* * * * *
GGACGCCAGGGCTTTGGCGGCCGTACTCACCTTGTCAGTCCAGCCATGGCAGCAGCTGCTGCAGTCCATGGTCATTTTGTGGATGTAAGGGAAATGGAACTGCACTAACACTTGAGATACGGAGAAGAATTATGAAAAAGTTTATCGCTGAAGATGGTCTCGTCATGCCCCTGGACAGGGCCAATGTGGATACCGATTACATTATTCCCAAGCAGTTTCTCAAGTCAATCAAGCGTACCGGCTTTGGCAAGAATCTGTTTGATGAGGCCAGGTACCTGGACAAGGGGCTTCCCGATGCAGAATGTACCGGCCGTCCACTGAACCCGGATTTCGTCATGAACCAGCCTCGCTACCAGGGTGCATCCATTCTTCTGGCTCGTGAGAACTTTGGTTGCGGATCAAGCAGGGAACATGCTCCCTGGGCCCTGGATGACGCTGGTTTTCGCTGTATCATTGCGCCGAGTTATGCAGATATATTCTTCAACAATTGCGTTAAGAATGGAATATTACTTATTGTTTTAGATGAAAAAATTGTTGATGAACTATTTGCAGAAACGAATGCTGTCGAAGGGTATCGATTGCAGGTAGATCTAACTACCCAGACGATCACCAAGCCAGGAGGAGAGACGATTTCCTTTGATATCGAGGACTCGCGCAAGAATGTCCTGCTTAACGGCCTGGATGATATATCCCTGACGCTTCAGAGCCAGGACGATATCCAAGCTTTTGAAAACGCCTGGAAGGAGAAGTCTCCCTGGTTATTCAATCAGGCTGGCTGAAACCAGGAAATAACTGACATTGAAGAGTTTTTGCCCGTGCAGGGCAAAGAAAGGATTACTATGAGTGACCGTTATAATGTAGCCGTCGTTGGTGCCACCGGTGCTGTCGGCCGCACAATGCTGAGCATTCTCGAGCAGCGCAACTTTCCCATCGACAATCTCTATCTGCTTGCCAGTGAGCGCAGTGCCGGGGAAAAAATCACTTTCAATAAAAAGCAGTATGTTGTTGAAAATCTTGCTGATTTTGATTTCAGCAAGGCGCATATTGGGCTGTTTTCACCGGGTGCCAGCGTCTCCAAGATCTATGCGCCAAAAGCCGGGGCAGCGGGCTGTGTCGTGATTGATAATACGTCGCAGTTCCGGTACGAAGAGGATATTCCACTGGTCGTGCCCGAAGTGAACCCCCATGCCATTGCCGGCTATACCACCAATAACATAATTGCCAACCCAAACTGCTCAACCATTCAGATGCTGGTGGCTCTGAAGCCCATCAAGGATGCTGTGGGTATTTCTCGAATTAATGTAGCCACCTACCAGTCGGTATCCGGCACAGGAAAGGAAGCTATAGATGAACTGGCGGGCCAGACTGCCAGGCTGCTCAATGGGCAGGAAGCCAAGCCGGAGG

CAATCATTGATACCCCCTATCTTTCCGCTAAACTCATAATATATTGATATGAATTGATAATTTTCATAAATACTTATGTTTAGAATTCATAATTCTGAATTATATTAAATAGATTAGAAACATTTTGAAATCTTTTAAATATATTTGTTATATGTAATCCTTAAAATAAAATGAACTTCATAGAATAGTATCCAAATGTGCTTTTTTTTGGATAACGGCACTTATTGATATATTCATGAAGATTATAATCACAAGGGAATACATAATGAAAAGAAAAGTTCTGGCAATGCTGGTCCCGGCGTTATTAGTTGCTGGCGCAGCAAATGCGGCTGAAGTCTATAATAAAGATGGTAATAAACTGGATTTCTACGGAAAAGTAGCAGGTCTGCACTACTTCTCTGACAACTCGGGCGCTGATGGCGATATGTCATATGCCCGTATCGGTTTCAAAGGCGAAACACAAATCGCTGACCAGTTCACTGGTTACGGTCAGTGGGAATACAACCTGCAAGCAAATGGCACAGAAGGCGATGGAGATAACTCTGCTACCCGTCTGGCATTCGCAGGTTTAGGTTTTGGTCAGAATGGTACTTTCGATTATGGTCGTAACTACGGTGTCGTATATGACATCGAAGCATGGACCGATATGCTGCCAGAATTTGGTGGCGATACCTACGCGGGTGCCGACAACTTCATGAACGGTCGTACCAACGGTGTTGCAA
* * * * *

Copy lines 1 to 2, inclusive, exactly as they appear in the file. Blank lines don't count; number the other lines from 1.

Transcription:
GGACGCCAGGGCTTTGGCGGCCGTACTCACCTTGTCAGTCCAGCCATGGCAGCAGCTGCTGCAGTCCATGGTCATTTTGTGGATGTAAGGGAAATGGAACTGCACTAACACTTGAGATACGGAGAAGAATTATGAAAAAGTTTATCGCTGAAGATGGTCTCGTCATGCCCCTGGACAGGGCCAATGTGGATACCGATTACATTATTCCCAAGCAGTTTCTCAAGTCAATCAAGCGTACCGGCTTTGGCAAGAATCTGTTTGATGAGGCCAGGTACCTGGACAAGGGGCTTCCCGATGCAGAATGTACCGGCCGTCCACTGAACCCGGATTTCGTCATGAACCAGCCTCGCTACCAGGGTGCATCCATTCTTCTGGCTCGTGAGAACTTTGGTTGCGGATCAAGCAGGGAACATGCTCCCTGGGCCCTGGATGACGCTGGTTTTCGCTGTATCATTGCGCCGAGTTATGCAGATATATTCTTCAACAATTGCGTTAAGAATGGAATATTACTTATTGTTTTAGATGAAAAAATTGTTGATGAACTATTTGCAGAAACGAATGCTGTCGAAGGGTATCGATTGCAGGTAGATCTAACTACCCAGACGATCACCAAGCCAGGAGGAGAGACGATTTCCTTTGATATCGAGGACTCGCGCAAGAATGTCCTGCTTAACGGCCTGGATGATATATCCCTGACGCTTCAGAGCCAGGACGATATCCAAGCTTTTGAAAACGCCTGGAAGGAGAAGTCTCCCTGGTTATTCAATCAGGCTGGCTGAAACCAGGAAATAACTGACATTGAAGAGTTTTTGCCCGTGCAGGGCAAAGAAAGGATTACTATGAGTGACCGTTATAATGTAGCCGTCGTTGGTGCCACCGGTGCTGTCGGCCGCACAATGCTGAGCATTCTCGAGCAGCGCAACTTTCCCATCGACAATCTCTATCTGCTTGCCAGTGAGCGCAGTGCCGGGGAAAAAATCACTTTCAATAAAAAGCAGTATGTTGTTGAAAATCTTGCTGATTTTGATTTCAGCAAGGCGCATATTGGGCTGTTTTCACCGGGTGCCAGCGTCTCCAAGATCTATGCGCCAAAAGCCGGGGCAGCGGGCTGTGTCGTGATTGATAATACGTCGCAGTTCCGGTACGAAGAGGATATTCCACTGGTCGTGCCCGAAGTGAACCCCCATGCCATTGCCGGCTATACCACCAATAACATAATTGCCAACCCAAACTGCTCAACCATTCAGATGCTGGTGGCTCTGAAGCCCATCAAGGATGCTGTGGGTATTTCTCGAATTAATGTAGCCACCTACCAGTCGGTATCCGGCACAGGAAAGGAAGCTATAGATGAACTGGCGGGCCAGACTGCCAGGCTGCTCAATGGGCAGGAAGCCAAGCCGGAGG

CAATCATTGATACCCCCTATCTTTCCGCTAAACTCATAATATATTGATATGAATTGATAATTTTCATAAATACTTATGTTTAGAATTCATAATTCTGAATTATATTAAATAGATTAGAAACATTTTGAAATCTTTTAAATATATTTGTTATATGTAATCCTTAAAATAAAATGAACTTCATAGAATAGTATCCAAATGTGCTTTTTTTTGGATAACGGCACTTATTGATATATTCATGAAGATTATAATCACAAGGGAATACATAATGAAAAGAAAAGTTCTGGCAATGCTGGTCCCGGCGTTATTAGTTGCTGGCGCAGCAAATGCGGCTGAAGTCTATAATAAAGATGGTAATAAACTGGATTTCTACGGAAAAGTAGCAGGTCTGCACTACTTCTCTGACAACTCGGGCGCTGATGGCGATATGTCATATGCCCGTATCGGTTTCAAAGGCGAAACACAAATCGCTGACCAGTTCACTGGTTACGGTCAGTGGGAATACAACCTGCAAGCAAATGGCACAGAAGGCGATGGAGATAACTCTGCTACCCGTCTGGCATTCGCAGGTTTAGGTTTTGGTCAGAATGGTACTTTCGATTATGGTCGTAACTACGGTGTCGTATATGACATCGAAGCATGGACCGATATGCTGCCAGAATTTGGTGGCGATACCTACGCGGGTGCCGACAACTTCATGAACGGTCGTACCAACGGTGTTGCAA